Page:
Several foreigners were asked, including Joffe and Dr Henry Kissinger, and watched a series of British speakers depressing themselves as they denounced all the fashionable pessimism about their country. Joffe thought he would cheer them up.
But of course you can lose them all. The Giants - not the baseball team, but the ones in the Greek myth who declared war on the Gods - lost not just every battle but every single combat. I was reminded about this by the Pergamon Museum in Berlin, where, in a hall the size of a Boeing hangar, the remains of a gigantic Second-century Greek altar from Asia Minor have been re-erected. Here, in double-lifesize marble, the Giants are something like 80-0 down to the Gods and Goddesses. The local tyrant Eumenes II, who paid for this monument, wanted no exceptions. The altar, far bigger than many temples, was to celebrate his victory over the neighbouring Galatians, and why should any of them win?
The Pergamon Altar used to strike me as "Germanic" - oversized and dedicated to senseless violence. Now this seems wrong. In the first place, it has, even as incomplete fragments, a superhuman beauty. To see it new, in a Mediterranean summer dawn with nobody about except for the odd ox-cart or water-carrier, must have been overwhelming. But, secondly, there are some ideas hidden in all this broken marble. Victory, say the sculptures, is about staying human.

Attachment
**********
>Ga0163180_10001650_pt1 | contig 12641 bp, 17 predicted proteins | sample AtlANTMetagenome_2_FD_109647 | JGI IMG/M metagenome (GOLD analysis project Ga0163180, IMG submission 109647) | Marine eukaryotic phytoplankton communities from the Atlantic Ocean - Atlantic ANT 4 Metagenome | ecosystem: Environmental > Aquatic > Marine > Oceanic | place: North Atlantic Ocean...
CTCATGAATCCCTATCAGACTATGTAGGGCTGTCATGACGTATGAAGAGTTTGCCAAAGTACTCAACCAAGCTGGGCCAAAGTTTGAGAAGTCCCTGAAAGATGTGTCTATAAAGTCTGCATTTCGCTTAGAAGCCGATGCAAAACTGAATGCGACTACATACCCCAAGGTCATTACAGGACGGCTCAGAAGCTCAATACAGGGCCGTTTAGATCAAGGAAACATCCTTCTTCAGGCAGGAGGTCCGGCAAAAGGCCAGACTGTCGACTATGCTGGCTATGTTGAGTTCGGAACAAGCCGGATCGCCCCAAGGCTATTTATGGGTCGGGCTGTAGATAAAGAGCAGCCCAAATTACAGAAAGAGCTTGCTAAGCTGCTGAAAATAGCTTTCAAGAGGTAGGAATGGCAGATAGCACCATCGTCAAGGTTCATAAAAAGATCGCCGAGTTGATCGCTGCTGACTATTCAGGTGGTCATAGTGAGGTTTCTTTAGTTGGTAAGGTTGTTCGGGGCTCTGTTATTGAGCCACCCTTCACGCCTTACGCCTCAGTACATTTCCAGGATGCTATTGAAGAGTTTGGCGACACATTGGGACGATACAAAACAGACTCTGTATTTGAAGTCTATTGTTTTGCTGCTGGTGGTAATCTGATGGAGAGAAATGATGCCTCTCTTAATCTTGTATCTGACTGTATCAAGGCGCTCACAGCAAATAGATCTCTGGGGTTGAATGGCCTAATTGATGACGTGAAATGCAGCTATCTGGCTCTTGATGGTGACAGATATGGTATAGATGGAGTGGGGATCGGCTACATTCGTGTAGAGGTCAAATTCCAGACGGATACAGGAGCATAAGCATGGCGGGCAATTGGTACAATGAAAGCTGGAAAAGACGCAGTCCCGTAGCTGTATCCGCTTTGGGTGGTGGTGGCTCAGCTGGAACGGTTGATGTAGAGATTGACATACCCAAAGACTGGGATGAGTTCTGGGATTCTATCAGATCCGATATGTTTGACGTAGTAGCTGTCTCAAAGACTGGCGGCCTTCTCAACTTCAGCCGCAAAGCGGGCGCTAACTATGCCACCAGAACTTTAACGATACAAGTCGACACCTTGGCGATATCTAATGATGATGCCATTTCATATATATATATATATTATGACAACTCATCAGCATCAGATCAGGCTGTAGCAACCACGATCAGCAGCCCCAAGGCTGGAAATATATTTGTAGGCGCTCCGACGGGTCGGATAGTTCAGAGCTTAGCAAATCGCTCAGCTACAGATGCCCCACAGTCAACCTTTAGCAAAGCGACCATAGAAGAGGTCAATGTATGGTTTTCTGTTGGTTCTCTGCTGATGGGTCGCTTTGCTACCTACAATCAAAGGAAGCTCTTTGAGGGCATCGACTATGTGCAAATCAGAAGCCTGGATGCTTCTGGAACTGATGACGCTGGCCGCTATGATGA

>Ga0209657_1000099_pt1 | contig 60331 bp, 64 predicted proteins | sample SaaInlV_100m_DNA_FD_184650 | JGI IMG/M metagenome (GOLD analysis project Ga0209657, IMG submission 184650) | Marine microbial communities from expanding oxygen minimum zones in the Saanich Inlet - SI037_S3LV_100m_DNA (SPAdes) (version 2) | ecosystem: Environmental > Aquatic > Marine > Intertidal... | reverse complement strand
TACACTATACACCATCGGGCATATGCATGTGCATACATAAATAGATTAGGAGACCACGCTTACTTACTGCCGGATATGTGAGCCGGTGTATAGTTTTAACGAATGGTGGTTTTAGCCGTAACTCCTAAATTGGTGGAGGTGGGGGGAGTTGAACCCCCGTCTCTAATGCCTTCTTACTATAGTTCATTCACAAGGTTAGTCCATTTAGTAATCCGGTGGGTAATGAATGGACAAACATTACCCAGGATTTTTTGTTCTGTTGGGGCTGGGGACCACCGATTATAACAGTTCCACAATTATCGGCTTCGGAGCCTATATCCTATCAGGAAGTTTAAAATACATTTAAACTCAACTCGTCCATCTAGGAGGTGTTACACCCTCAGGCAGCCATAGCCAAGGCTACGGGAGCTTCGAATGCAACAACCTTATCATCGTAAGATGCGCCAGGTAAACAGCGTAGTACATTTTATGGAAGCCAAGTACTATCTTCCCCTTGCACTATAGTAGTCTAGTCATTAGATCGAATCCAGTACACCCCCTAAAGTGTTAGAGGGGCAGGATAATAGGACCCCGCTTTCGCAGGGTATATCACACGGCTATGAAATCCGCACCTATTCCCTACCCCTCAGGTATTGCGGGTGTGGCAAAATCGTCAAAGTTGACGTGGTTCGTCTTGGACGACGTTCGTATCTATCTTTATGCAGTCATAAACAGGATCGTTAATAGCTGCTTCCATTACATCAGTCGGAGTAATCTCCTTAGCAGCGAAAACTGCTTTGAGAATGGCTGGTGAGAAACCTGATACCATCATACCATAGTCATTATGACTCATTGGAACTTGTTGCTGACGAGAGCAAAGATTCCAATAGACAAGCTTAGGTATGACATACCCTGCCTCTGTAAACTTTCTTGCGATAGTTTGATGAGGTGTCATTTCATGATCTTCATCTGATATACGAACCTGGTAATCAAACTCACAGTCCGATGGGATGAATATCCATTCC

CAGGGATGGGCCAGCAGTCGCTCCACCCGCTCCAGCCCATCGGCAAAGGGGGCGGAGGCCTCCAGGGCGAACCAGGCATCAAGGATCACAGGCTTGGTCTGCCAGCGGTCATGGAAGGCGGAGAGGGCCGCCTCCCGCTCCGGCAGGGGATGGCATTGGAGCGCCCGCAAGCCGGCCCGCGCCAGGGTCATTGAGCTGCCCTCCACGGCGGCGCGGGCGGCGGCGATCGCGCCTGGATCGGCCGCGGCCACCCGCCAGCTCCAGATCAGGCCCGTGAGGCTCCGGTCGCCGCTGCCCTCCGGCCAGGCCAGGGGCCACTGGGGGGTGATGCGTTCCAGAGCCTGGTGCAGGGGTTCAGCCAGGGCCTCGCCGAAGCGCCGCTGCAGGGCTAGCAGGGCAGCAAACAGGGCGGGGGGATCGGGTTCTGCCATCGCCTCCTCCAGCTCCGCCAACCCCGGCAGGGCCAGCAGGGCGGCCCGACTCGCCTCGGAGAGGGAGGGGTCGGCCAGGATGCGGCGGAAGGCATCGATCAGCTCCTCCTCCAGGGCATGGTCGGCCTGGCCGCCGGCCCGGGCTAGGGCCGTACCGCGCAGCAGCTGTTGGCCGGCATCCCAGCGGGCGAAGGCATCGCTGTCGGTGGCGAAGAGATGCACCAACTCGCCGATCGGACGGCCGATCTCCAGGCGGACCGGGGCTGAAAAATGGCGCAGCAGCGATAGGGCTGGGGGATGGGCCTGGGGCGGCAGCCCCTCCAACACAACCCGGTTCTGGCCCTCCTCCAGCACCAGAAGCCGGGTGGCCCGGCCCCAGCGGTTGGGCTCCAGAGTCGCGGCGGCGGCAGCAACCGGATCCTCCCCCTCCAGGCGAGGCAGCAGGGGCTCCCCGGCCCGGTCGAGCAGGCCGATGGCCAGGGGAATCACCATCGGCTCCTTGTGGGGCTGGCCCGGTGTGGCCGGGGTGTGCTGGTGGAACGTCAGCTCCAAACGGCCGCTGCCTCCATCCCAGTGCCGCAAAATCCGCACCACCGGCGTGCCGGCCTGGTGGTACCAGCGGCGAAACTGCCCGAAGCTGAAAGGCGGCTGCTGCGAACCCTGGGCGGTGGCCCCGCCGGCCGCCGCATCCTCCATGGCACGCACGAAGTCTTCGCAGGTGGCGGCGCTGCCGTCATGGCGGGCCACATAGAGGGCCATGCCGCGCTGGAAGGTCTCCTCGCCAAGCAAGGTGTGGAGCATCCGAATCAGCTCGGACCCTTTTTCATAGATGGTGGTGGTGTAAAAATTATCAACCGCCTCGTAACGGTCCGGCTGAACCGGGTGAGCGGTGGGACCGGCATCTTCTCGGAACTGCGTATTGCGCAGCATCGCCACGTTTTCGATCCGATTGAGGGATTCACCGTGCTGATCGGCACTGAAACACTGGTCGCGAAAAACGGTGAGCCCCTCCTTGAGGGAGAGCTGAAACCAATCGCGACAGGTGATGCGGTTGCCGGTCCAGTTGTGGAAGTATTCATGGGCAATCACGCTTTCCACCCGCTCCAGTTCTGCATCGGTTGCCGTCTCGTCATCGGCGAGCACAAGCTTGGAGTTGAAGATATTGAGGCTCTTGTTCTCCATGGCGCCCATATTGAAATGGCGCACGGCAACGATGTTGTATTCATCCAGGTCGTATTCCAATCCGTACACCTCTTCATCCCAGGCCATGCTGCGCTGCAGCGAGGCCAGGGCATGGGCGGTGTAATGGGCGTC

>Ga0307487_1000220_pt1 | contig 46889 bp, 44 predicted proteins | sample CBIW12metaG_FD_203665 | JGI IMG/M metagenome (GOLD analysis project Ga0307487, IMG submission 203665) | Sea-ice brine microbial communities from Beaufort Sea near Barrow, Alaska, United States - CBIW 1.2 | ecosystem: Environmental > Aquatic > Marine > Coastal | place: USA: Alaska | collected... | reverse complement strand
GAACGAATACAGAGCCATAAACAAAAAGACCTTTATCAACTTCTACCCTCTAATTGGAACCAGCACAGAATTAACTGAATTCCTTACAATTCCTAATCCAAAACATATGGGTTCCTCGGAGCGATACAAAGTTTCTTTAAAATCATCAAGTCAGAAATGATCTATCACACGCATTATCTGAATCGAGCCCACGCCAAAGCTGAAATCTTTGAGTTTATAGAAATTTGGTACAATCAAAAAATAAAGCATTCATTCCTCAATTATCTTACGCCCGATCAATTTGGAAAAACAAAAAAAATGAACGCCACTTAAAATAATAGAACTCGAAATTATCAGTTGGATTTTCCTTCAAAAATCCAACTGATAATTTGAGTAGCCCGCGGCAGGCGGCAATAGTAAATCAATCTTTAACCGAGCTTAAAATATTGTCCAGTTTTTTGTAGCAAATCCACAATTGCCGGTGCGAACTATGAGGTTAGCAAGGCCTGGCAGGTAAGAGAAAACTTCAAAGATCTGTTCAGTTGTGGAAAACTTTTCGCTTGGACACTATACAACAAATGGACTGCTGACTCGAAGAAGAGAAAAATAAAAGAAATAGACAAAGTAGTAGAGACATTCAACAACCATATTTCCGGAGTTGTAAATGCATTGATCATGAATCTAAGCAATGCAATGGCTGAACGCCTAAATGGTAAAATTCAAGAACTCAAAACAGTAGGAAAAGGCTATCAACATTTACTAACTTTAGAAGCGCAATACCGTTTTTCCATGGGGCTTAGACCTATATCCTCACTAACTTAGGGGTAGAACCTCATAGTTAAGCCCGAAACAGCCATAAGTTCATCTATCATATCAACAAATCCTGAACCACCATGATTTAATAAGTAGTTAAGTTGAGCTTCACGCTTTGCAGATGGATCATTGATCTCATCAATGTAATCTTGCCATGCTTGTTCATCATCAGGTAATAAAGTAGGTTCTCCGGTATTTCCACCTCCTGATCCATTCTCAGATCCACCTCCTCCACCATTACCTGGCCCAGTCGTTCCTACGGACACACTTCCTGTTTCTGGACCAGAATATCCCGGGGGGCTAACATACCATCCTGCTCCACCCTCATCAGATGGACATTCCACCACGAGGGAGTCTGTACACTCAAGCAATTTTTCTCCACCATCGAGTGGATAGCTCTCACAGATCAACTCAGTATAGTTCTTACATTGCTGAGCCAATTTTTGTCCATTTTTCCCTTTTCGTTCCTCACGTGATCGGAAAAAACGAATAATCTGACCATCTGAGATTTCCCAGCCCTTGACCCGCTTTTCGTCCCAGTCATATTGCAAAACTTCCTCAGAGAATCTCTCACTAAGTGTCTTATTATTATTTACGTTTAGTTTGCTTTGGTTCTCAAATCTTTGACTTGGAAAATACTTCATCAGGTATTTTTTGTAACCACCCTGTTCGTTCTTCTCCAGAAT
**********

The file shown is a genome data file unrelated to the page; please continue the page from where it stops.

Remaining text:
The Giants of Pergamon forgot this. Some have wings. Some have legs which turn into serpents at the thigh, rearing up into hissing, snapping cobra heads. The Gods, on the other hand, have perfect human bodies. They have bestial allies: lions and horses which bite off snake legs and carry Goddesses side-saddle into battle. But they do not become beasts themselves. This is why they win, thrusting their swords, spears and torches into the hybrid monsters rolling in agony under their feet.
The Britain in the World show last week reminded me of the Pergamon frieze. It set out with a dim, troubled intention to celebrate the British state and its standing in the world - rather like the remit of the Millennium Commission. In the end, however, the London conference could not decide which world it was talking about, or what sort of Britain it meant. Prince Charles, the Prime Minister, the Foreign Secretary - all seemed to grow fabulous wings and serpent limbs as they begged this inexpressible Britain to express itself again. The Prince said that to exert influence, "we have first to believe in ourselves". Mr Hurd said: "We need to rediscover our self-knowledge."
This is fascinating talk. If they do not know what they mean by Britain, who does? And their anxiety about identity raises a second question. Are giants confused about their own nature always doomed to be beaten by gods and goddesses who know who they are?
What foreigners and even some natives mean by Britain is a state containing several nations, one 10 times bigger than the others. The reason that the Prince, the Prime Minister and the Foreign Secretary think that there is a self-knowledge problem is that they are English, and therefore get England and Britain and nation and state all muddled up. The Scots and the Welsh, by and large, do not find Britain puzzling. Some of them do not want to stay with it, but at least they know what it is. They are Scottish or Welsh in national identity, British in citizenship: no mystery there either. They are small gods, living next to a very large giant which keeps treading on its wings and tripping over its snake-feet.